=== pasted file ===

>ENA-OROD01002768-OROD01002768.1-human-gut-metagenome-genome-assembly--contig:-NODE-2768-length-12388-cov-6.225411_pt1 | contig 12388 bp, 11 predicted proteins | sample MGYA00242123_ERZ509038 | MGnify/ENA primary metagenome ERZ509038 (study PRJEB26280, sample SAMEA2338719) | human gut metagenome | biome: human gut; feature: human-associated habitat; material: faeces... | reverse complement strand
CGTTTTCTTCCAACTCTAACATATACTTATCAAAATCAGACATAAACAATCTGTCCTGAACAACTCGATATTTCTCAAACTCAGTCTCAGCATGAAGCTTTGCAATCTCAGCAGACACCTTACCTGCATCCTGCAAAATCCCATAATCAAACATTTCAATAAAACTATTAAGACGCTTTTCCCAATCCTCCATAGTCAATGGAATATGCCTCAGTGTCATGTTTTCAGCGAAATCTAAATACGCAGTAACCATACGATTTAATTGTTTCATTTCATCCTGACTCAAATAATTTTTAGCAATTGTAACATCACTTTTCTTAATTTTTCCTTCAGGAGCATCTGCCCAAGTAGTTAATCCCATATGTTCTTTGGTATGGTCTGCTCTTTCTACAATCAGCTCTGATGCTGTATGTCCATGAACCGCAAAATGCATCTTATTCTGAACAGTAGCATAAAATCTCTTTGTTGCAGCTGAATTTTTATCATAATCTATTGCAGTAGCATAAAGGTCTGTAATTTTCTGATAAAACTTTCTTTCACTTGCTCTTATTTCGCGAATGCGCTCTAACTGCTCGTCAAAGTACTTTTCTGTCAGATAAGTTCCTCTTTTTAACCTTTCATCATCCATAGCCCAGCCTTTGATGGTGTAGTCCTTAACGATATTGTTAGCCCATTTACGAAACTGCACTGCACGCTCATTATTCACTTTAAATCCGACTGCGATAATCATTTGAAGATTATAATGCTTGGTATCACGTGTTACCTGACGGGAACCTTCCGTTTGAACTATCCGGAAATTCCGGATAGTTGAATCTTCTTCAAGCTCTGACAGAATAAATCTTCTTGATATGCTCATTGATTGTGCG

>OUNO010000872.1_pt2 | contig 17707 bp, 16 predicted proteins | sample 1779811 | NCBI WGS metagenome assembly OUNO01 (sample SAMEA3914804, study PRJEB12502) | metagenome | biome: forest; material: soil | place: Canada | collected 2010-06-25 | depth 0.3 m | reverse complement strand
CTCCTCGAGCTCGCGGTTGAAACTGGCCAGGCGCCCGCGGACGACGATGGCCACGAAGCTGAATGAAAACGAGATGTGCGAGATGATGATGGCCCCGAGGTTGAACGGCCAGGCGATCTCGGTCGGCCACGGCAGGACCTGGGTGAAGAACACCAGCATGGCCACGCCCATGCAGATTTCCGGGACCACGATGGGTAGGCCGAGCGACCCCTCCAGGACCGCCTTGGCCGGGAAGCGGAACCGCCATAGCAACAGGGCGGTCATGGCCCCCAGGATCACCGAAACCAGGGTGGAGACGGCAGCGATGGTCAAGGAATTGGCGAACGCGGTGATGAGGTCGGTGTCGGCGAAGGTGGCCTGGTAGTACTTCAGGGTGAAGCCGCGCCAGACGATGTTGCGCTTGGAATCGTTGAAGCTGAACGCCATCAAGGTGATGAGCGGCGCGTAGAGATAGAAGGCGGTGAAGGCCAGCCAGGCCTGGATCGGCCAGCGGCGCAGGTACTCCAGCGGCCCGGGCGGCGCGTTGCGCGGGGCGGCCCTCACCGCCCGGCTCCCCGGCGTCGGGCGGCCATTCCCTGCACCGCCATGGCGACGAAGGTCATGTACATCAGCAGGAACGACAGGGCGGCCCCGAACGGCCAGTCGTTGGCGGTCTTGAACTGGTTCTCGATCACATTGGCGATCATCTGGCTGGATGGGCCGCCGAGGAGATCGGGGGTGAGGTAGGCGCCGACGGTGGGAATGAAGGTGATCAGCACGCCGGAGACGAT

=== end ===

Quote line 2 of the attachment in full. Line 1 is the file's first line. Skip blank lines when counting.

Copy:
CGTTTTCTTCCAACTCTAACATATACTTATCAAAATCAGACATAAACAATCTGTCCTGAACAACTCGATATTTCTCAAACTCAGTCTCAGCATGAAGCTTTGCAATCTCAGCAGACACCTTACCTGCATCCTGCAAAATCCCATAATCAAACATTTCAATAAAACTATTAAGACGCTTTTCCCAATCCTCCATAGTCAATGGAATATGCCTCAGTGTCATGTTTTCAGCGAAATCTAAATACGCAGTAACCATACGATTTAATTGTTTCATTTCATCCTGACTCAAATAATTTTTAGCAATTGTAACATCACTTTTCTTAATTTTTCCTTCAGGAGCATCTGCCCAAGTAGTTAATCCCATATGTTCTTTGGTATGGTCTGCTCTTTCTACAATCAGCTCTGATGCTGTATGTCCATGAACCGCAAAATGCATCTTATTCTGAACAGTAGCATAAAATCTCTTTGTTGCAGCTGAATTTTTATCATAATCTATTGCAGTAGCATAAAGGTCTGTAATTTTCTGATAAAACTTTCTTTCACTTGCTCTTATTTCGCGAATGCGCTCTAACTGCTCGTCAAAGTACTTTTCTGTCAGATAAGTTCCTCTTTTTAACCTTTCATCATCCATAGCCCAGCCTTTGATGGTGTAGTCCTTAACGATATTGTTAGCCCATTTACGAAACTGCACTGCACGCTCATTATTCACTTTAAATCCGACTGCGATAATCATTTGAAGATTATAATGCTTGGTATCACGTGTTACCTGACGGGAACCTTCCGTTTGAACTATCCGGAAATTCCGGATAGTTGAATCTTCTTCAAGCTCTGACAGAATAAATCTTCTTGATATGCTCATTGATTGTGCG